Radhika Govindrajan completed her PhD in Anthropology at Yale University in 2013, and is now an Associate Professor of Anthropology at the University of Washington. Last year, Govindrajan released her first book, Animal Intimacies (University of Chicago Press, 2018), an exploration of multispecies relationships in Uttarakhand that won two prizes - the 2017 American Institute of Indian Studies Edward Cameron Dimock Prize in the Indian Humanities and the 2019 Gregory Bateson Prize, by the Society for Cultural Anthropology. In an interview with Ram Vishwanathan, our South Asia Fellow at the South Asian Studies Council here at Yale, Govindrajan reflected on her academic journey so far, her experiences at Yale, and her hopes for the future.
RV: Tell me about your academic path so far. What was you background coming into Yale, and how did your time at Yale shape your interests?
RG: I came to Yale with a prior degree in history, focusing on colonial environmental history, the history of wildlife conservation in the United Provinces, and the legacy of the laws enacted in the colonial period for contemporary people in the region whose daily lives are entangled with animals. My teachers at St. Stephen’s and JNU were fantastic scholars who constantly reminded us to articulate the ethical and political stakes of our research, and not think of our research projects as driven merely by “intellectual” curiosity. They trained me to historicize my research questions, and that interest in bringing history and anthropology together continues to drive my work even today.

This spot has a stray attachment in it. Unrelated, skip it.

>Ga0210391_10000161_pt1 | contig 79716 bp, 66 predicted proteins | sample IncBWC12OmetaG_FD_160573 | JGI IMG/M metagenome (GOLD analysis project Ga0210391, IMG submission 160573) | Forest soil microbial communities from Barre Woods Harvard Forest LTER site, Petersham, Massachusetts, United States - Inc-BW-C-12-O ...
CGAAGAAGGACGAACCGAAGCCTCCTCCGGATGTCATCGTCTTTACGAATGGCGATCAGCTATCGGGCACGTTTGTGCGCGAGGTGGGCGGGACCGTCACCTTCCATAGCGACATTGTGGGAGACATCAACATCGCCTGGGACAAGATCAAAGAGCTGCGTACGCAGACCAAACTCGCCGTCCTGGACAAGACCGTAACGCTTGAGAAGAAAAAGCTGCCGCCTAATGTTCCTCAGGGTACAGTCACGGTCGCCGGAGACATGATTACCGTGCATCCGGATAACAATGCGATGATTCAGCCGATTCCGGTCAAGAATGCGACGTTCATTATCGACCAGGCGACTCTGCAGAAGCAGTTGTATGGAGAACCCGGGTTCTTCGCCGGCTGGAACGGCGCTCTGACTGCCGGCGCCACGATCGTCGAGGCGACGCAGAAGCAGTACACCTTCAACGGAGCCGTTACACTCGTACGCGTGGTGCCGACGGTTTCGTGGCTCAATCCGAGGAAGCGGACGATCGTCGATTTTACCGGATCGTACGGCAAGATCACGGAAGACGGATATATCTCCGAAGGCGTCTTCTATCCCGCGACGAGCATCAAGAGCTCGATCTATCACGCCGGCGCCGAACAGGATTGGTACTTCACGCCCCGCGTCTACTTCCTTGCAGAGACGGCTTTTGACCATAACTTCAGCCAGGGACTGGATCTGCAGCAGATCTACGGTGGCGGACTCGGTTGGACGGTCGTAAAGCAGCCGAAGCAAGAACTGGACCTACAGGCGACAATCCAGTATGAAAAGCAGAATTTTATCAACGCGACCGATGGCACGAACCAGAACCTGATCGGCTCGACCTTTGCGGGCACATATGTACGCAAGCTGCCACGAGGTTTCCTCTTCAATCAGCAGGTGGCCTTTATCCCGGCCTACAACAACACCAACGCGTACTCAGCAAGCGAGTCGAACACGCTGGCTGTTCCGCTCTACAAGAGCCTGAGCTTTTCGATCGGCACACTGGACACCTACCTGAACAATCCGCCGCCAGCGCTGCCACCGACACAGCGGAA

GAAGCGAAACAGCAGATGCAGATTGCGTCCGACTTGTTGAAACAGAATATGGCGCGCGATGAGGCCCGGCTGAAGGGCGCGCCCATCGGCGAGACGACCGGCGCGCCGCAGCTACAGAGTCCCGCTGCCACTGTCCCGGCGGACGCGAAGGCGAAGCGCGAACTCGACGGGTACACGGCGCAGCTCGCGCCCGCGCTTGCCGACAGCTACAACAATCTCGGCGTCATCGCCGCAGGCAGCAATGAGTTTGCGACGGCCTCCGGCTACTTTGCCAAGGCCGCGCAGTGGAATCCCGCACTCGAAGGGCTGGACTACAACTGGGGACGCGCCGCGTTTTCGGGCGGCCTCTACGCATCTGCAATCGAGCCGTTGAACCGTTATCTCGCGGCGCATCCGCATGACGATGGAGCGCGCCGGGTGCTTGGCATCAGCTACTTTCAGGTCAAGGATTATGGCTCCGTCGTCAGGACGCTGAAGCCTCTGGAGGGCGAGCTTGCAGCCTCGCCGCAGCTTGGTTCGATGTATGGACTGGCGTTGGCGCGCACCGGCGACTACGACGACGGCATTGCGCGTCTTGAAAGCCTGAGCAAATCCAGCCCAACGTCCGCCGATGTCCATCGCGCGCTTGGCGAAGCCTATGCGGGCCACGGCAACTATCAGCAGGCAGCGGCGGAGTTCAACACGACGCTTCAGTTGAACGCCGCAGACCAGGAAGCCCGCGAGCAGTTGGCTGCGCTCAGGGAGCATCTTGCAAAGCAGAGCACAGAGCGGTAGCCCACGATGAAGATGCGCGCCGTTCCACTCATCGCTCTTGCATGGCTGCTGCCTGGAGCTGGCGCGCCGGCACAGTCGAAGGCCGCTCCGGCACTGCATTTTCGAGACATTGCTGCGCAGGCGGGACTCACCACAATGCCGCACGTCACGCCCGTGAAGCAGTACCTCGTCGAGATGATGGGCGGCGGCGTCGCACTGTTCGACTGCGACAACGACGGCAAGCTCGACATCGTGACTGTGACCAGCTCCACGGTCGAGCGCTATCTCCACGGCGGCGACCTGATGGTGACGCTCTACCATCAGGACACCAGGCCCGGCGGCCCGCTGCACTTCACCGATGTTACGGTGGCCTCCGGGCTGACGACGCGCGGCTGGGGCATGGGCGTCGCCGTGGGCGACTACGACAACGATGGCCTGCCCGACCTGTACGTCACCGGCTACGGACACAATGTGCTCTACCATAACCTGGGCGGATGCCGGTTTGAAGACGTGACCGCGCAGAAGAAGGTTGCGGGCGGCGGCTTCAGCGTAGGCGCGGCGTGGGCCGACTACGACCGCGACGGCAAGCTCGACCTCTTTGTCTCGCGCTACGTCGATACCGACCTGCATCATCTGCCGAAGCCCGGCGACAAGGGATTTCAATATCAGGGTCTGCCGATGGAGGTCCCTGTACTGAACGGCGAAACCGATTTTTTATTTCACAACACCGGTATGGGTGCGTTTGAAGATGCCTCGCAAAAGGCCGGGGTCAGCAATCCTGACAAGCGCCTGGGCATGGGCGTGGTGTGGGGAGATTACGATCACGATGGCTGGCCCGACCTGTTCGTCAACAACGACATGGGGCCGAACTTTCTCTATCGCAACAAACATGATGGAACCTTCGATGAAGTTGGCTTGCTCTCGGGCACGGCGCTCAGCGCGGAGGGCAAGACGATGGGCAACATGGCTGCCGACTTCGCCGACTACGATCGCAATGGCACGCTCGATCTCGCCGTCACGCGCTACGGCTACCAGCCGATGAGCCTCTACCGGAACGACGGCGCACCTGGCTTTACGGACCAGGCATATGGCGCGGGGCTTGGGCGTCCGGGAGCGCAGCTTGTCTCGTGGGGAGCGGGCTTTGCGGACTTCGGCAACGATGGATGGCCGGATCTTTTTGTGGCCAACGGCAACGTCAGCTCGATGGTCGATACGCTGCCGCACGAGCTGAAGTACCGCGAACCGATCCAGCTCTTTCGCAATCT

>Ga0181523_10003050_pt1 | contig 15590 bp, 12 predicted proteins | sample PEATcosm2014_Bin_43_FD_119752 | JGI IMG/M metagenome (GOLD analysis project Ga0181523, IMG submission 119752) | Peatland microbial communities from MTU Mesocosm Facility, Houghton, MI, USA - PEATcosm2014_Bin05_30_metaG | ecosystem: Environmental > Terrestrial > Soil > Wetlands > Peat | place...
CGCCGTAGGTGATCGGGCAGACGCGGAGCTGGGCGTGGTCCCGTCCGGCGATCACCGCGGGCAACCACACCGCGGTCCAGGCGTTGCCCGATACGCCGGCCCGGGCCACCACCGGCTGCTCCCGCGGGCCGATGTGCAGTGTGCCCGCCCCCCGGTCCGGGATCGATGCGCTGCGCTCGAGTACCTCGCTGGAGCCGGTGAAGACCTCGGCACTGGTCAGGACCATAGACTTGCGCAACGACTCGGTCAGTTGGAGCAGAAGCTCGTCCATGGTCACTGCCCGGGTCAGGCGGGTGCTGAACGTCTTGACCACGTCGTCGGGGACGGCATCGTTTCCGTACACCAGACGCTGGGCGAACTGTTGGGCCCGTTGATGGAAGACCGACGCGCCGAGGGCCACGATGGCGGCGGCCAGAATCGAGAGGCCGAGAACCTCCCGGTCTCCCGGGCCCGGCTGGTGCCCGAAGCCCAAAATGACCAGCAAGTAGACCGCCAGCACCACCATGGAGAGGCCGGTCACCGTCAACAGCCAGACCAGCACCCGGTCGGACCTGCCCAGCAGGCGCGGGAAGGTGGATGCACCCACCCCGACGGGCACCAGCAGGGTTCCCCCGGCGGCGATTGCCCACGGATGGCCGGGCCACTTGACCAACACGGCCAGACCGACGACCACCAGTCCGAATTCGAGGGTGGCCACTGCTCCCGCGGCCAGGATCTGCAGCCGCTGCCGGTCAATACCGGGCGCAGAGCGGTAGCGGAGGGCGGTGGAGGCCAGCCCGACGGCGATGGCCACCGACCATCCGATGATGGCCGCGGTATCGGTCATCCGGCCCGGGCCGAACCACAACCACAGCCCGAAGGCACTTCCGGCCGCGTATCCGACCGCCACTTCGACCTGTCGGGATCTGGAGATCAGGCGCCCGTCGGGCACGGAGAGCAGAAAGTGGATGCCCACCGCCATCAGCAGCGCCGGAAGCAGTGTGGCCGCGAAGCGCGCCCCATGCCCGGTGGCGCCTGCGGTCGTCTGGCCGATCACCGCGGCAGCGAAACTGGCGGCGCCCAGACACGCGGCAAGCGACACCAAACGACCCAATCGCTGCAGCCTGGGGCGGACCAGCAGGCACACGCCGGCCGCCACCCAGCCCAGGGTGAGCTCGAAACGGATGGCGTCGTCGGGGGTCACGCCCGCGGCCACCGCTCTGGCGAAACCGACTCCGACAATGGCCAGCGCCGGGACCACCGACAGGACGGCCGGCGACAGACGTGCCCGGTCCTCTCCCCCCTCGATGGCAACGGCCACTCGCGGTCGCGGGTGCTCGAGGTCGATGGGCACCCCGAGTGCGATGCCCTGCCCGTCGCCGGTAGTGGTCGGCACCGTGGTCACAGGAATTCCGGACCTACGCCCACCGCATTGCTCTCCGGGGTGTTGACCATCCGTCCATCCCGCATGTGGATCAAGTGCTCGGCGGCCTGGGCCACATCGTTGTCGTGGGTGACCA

At Yale, I found myself embraced by a wider intellectual community that stretched my thoughts in a number of directions. The Agrarian Studies program, for example, was really important in shaping my understanding of agrarian histories and the changing experience of rurality; it really pushed me to think about agrarian worlds and politics in ways that complicated and challenged the village studies paradigm. My engagement with South Asian Studies at Yale was also fundamental in encouraging me to think actively and critically about the relationship between environmental history and caste, gender and class. The South Asia Center was a second home, and allowed me to bring disciplinary questions into conversation with regional, interdisciplinary issues in ways that were really productive. The environmental anthropology group at Yale was fantastic, and together with other graduate students, I found myself thinking through and against fundamental binaries like nature/culture, human/animal, and wild/domestic in ways that have really shaped my subsequent research and writing.
RV: Tell us a little more about your research, both the actual nitty-gritties and the experience of conducting it?